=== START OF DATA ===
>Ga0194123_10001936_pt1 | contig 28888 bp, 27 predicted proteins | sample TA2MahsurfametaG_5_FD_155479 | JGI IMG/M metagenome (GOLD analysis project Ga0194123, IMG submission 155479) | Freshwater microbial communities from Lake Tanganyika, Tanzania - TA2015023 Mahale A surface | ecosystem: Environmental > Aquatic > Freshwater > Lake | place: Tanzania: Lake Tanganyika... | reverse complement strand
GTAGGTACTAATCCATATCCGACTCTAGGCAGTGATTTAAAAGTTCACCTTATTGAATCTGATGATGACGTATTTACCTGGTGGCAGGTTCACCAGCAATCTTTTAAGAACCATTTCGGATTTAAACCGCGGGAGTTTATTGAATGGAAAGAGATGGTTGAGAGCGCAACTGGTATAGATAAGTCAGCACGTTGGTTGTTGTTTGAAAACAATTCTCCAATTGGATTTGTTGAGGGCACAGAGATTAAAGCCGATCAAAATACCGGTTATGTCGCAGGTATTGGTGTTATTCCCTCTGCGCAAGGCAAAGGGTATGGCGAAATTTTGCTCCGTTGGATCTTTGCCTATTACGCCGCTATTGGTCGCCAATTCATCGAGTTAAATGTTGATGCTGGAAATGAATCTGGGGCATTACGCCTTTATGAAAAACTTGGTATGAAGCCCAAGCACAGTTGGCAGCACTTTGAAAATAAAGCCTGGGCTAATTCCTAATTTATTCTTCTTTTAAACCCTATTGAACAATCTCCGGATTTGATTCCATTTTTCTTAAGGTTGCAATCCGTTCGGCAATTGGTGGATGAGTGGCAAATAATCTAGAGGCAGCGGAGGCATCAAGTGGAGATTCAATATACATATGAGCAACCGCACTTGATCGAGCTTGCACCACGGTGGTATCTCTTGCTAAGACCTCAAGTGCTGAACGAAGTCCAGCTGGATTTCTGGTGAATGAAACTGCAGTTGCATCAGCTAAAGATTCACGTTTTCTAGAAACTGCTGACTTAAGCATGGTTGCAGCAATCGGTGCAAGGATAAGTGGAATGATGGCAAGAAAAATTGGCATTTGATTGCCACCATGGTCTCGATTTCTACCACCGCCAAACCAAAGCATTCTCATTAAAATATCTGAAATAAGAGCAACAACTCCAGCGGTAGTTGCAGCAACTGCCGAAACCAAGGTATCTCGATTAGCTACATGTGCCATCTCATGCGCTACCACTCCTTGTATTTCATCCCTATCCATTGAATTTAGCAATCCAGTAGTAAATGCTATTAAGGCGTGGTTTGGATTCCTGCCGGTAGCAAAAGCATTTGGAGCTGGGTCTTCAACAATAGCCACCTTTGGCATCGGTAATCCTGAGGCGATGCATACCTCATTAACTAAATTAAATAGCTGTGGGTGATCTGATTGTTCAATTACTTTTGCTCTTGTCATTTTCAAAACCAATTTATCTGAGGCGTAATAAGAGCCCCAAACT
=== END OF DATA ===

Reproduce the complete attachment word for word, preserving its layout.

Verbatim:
>Ga0194123_10001936_pt1 | contig 28888 bp, 27 predicted proteins | sample TA2MahsurfametaG_5_FD_155479 | JGI IMG/M metagenome (GOLD analysis project Ga0194123, IMG submission 155479) | Freshwater microbial communities from Lake Tanganyika, Tanzania - TA2015023 Mahale A surface | ecosystem: Environmental > Aquatic > Freshwater > Lake | place: Tanzania: Lake Tanganyika... | reverse complement strand
GTAGGTACTAATCCATATCCGACTCTAGGCAGTGATTTAAAAGTTCACCTTATTGAATCTGATGATGACGTATTTACCTGGTGGCAGGTTCACCAGCAATCTTTTAAGAACCATTTCGGATTTAAACCGCGGGAGTTTATTGAATGGAAAGAGATGGTTGAGAGCGCAACTGGTATAGATAAGTCAGCACGTTGGTTGTTGTTTGAAAACAATTCTCCAATTGGATTTGTTGAGGGCACAGAGATTAAAGCCGATCAAAATACCGGTTATGTCGCAGGTATTGGTGTTATTCCCTCTGCGCAAGGCAAAGGGTATGGCGAAATTTTGCTCCGTTGGATCTTTGCCTATTACGCCGCTATTGGTCGCCAATTCATCGAGTTAAATGTTGATGCTGGAAATGAATCTGGGGCATTACGCCTTTATGAAAAACTTGGTATGAAGCCCAAGCACAGTTGGCAGCACTTTGAAAATAAAGCCTGGGCTAATTCCTAATTTATTCTTCTTTTAAACCCTATTGAACAATCTCCGGATTTGATTCCATTTTTCTTAAGGTTGCAATCCGTTCGGCAATTGGTGGATGAGTGGCAAATAATCTAGAGGCAGCGGAGGCATCAAGTGGAGATTCAATATACATATGAGCAACCGCACTTGATCGAGCTTGCACCACGGTGGTATCTCTTGCTAAGACCTCAAGTGCTGAACGAAGTCCAGCTGGATTTCTGGTGAATGAAACTGCAGTTGCATCAGCTAAAGATTCACGTTTTCTAGAAACTGCTGACTTAAGCATGGTTGCAGCAATCGGTGCAAGGATAAGTGGAATGATGGCAAGAAAAATTGGCATTTGATTGCCACCATGGTCTCGATTTCTACCACCGCCAAACCAAAGCATTCTCATTAAAATATCTGAAATAAGAGCAACAACTCCAGCGGTAGTTGCAGCAACTGCCGAAACCAAGGTATCTCGATTAGCTACATGTGCCATCTCATGCGCTACCACTCCTTGTATTTCATCCCTATCCATTGAATTTAGCAATCCAGTAGTAAATGCTATTAAGGCGTGGTTTGGATTCCTGCCGGTAGCAAAAGCATTTGGAGCTGGGTCTTCAACAATAGCCACCTTTGGCATCGGTAATCCTGAGGCGATGCATACCTCATTAACTAAATTAAATAGCTGTGGGTGATCTGATTGTTCAATTACTTTTGCTCTTGTCATTTTCAAAACCAATTTATCTGAGGCGTAATAAGAGCCCCAAACT